The number of mips that are allowed to be streamed in or out. If a texture has 10 mips and NumStreamedMips is 2, only the 2 highest mips will be allowed to stream in or out. The texture will therefore have 8-10 mips in memory at any given time. Setting NumStreamedMips to 0 means that no mips will be streamed and the textures using this LOD group will always be fully loaded. Setting NumStreamedMips to -1 means that all mips are allowed to be streamed in or out (there are still other restrictions that apply though). NumStreamedMips is an optional setting that defaults to -1.




filter type










Anisotropic Point


Anisotropic Linear

TextureGroup, LODGroup and LODBias

The TextureGroup and LODBias settings specified in the config ini files, along with the LODGroup and LODBias settings specified in the Texture Properties determine the final set of texture mips used for an individual texture.

An example TextureGroup entry in the [your_game]Engine.ini may look like this:


Any textures assigned to the TEXTUREGROUP_World LODGroup will use these settings to determine the mip range used for rendering.
The additional LODBias setting in the Texture Properties is additive with the LODBias specified in the config ini file TextureGroup.

The LODBias biases or offsets which mip is chosen for rendering. The LODBias is calculated before the LODGroup Min/Max range. The LODBias in the Texture Properties is added to the LODBias in the TextureGroup to determine the final LODBias value used.
A LODBias of 0 is the main (native) texture resolution. A LODBias of 1 is the first mip down for the texture, a LODBias of 2 is the second mip down, etc. For example, a 1024x1024 texture that has a LODBias of 1 results in the 512x512 mip being chosen for rendering.

The LODBias specified in the Texture Properties for each individual texture can be positive or negative, so that it can offset the TextureGroup's default LODBias to either higher or lower mip values.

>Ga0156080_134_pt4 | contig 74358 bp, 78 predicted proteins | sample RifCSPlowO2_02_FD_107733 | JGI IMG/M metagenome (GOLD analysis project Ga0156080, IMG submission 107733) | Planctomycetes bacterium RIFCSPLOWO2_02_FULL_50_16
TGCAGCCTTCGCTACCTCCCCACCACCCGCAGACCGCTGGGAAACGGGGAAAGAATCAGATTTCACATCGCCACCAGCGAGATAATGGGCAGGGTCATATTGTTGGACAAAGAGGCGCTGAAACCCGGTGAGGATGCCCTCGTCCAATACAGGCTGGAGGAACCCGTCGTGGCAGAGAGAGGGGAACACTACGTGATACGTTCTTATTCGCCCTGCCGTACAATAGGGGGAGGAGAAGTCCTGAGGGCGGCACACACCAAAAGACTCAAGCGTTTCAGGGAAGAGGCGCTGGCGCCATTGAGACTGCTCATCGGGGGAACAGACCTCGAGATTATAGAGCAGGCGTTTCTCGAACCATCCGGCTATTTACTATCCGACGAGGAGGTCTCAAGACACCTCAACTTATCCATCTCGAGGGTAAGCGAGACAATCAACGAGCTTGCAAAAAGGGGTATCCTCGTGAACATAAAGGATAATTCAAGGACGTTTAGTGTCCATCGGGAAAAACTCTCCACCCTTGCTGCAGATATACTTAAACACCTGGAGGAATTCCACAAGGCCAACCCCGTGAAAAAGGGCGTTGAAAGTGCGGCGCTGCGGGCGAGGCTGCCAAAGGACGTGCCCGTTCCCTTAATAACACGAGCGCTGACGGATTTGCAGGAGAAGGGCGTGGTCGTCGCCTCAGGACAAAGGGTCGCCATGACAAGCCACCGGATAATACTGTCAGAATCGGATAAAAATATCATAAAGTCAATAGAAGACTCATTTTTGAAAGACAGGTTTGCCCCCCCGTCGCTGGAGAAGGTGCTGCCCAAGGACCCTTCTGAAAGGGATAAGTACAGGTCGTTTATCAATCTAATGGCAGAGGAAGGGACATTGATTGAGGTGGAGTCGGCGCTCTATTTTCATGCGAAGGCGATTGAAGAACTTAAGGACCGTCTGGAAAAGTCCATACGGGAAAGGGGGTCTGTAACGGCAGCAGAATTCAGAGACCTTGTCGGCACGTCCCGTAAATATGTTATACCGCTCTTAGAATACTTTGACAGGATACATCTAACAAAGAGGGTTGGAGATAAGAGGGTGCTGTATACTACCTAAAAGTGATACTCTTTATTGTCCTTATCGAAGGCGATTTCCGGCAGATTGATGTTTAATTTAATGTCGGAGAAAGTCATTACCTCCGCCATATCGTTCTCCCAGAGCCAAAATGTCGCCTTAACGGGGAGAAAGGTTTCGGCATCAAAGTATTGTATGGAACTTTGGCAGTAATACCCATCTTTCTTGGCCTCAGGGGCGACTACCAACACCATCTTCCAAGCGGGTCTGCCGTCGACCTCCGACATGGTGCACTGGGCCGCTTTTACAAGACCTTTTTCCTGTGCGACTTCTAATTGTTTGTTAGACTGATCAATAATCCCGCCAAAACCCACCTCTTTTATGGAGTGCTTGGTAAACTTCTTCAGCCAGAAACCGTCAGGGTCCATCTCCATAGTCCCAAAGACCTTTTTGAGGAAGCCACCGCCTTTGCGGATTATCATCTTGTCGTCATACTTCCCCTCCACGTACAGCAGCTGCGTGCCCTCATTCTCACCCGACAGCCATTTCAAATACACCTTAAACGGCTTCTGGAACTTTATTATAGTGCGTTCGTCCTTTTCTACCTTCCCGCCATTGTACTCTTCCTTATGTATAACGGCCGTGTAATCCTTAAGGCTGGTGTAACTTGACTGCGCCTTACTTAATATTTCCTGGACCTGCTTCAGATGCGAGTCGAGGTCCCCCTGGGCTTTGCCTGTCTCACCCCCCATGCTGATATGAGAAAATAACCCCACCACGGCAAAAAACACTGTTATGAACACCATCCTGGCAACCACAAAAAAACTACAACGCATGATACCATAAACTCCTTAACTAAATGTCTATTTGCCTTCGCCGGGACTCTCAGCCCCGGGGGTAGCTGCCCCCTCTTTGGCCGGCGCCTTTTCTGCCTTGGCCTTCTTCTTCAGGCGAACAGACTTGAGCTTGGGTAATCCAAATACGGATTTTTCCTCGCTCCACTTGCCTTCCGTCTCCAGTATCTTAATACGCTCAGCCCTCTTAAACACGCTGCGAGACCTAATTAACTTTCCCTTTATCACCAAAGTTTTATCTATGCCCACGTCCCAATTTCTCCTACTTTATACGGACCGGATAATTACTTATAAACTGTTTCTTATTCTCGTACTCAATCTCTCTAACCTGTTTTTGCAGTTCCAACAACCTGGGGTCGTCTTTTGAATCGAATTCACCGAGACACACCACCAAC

For example:

  • A TextureGroup LODBias of 0 and a Texture Properties LODBias of 0 would result in a final LODBias of 0.

  • A TextureGroup LODBias of 0 and a Texture Properties LODBias of 1 would result in a final LODBias of 1.

  • A TextureGroup LODBias of 1 and a Texture Properties LODBias of 1 would result in a final LODBias of 2.

  • A TextureGroup LODBias of 1 and a Texture Properties LODBias of -1 would result in a final LODBias of 0.

After the final LODBias is calculated, then the texture mip is checked to see that it fits into the TextureGroup's Min/Max LODSize range, and it is adjusted if necessary. This allows a simple config ini file change to effectively clamp a specific TextureGroup to within a set min/max LOD range.

For example, a 1024x1024 texture with LODBias of 1 uses the 512x512 mip, if it is in the TEXTUREGROUP_World LODGroup as shown above, it is then checked to see if it fits within the TextureGroup's Minimum and Maximum LODSize range, which in this case is 256 and 1024. Since each game title will have its own unique TextureGroup settings, artists and level designers should be aware of the MinLODSize and MaxLODSize for each group. It would increase distributable package size with no rendering quality benefit if a game shipped with 2048 textures assigned to a TextureGroup with a MaxLODSize of 1024.

Texture Properties

For an explanation of the meaning of the various texture properties, see the Texture Properties page.

This page was written for a previous version of Unreal Engine and has not been updated for the current Unreal Engine 5.0 release.